In mid-January, after news came out that the North Koreans would march with the South Koreans under the same flag at the Pyeongchang Olympics, Paste’s Roger Sollenberger wrote the following:
This reminds us, or should, that despite America’s overwhelming firepower, Kim Jong-Un wields the most powerful weapon in the region: Peace. We’re at the guy’s mercy. Unlike the United States, he can end the war any time he wants, and he’s sending serious signals he wants to head towards some kind of peaceful resolution. It might not sound like that to us here in the United States, but that’s because at the end of the day we’re the only ones who really care what the United States gets out of all this.
If peace has become Kim Jong-Un’s new weapon of choice, he’s wielding it again this week. In an unprecedented move that goes against decades of belligerent posturing, the North Korean leader has indicated to South Korean diplomats that he’s willing to enter talks focused on abandoning nuclear weapons, and would suspend all nuclear and missile tests while such negotiations were ongoing. Per the Times:
“The North expressed its willingness to hold a heartfelt dialogue with the United States on the issues of denuclearization and normalizing relations with the United States,” the statement said. “It made it clear that while dialogue is continuing, it will not attempt any strategic provocations, such as nuclear and ballistic missile tests.”
Trump had little choice but to welcome the overture, though he added a caveat about false hope:
The North Koreans would clearly want security guarantees before they agreed to anything, but perhaps this is a legitimate step in the right direction. During the two-day visit by the South Korean envoys to Pyongyang, it was agreed that Kim and South Korean president Moon Jae-in would hold a “summit meeting” in April near the border. There will also be a hotline installed that allows the two leaders to communicate by phone, another first. The diplomats will be head to Washington D.C. next to brief Trump on their visit, and are carrying “additional messages” from Kim to the U.S. president that they wouldn’t reveal.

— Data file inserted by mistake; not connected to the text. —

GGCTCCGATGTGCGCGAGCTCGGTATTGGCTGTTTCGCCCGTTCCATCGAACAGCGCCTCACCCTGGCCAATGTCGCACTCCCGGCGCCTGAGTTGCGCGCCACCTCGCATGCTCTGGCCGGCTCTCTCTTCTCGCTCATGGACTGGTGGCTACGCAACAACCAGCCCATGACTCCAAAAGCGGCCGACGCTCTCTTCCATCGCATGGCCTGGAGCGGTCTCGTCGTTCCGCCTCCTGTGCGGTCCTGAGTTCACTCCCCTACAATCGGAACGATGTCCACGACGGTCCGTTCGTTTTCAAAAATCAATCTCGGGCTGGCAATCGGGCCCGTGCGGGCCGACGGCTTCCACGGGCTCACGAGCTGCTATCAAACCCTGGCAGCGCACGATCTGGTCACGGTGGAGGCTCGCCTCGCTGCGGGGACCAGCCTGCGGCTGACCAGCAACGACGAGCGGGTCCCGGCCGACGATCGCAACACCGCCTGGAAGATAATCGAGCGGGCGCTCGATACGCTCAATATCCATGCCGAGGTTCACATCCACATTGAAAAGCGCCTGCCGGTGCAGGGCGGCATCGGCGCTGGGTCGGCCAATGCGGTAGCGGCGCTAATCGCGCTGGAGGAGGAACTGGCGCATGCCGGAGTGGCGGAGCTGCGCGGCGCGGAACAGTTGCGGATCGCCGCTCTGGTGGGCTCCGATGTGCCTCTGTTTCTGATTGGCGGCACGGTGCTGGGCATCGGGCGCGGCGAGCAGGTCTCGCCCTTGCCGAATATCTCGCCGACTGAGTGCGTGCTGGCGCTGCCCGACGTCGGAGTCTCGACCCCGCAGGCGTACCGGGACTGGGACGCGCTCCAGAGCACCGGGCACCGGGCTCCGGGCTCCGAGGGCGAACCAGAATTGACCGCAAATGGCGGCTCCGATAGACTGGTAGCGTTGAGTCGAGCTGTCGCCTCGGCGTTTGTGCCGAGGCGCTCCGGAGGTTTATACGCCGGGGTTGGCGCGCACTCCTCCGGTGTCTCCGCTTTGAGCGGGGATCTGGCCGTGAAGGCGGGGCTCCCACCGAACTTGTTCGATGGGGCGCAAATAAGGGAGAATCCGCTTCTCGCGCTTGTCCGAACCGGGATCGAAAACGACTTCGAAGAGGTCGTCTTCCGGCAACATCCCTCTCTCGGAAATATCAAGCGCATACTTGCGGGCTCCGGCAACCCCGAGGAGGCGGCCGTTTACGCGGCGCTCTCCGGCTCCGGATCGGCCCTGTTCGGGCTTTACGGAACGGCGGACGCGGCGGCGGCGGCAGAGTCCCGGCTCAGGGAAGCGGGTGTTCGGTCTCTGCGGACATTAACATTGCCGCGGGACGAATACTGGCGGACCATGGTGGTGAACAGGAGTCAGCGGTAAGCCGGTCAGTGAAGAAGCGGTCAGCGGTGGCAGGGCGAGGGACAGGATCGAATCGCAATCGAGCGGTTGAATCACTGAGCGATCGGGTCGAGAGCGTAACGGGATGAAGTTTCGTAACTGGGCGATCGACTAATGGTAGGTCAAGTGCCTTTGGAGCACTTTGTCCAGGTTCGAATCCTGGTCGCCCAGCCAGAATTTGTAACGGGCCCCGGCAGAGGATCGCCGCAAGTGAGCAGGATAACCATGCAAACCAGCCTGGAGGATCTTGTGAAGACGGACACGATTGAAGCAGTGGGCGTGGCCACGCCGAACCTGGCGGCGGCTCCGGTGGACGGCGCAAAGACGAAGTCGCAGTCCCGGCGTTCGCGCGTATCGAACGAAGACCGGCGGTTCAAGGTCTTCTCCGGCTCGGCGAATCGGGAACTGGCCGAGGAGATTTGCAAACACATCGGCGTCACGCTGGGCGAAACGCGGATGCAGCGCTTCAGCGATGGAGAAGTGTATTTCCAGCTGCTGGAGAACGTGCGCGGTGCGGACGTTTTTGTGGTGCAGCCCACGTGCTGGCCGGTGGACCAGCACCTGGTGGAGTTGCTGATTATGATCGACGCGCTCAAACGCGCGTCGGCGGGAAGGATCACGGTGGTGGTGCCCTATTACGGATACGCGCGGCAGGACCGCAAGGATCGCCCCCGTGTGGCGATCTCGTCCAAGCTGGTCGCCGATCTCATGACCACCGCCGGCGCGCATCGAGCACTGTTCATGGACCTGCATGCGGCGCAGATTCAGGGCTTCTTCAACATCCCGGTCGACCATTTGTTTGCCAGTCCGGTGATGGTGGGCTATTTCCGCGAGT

It’s extremely difficult to tell whether the North Koreans are legitimate in their offers, or whether it’s a long-term plan to milk concessions from the U.S., only to resume the status quo at a later date. Japan’s defense minister, Itsunori Onodera, was one of the voices sounding a cautionary note:
“While talking about nuclear abandonment several times, it turned out that North Korea didn’t halt its nuclear development in the past,” Mr. Onodera said. “We need to carefully assess if this North and South dialogue will really lead to the abandonment of nuclear and missile development.”
The South Korean envoys were the first officials from the country to meet in person with Kim Jong-un in his capacity as leader. He succeeded his father in 2011.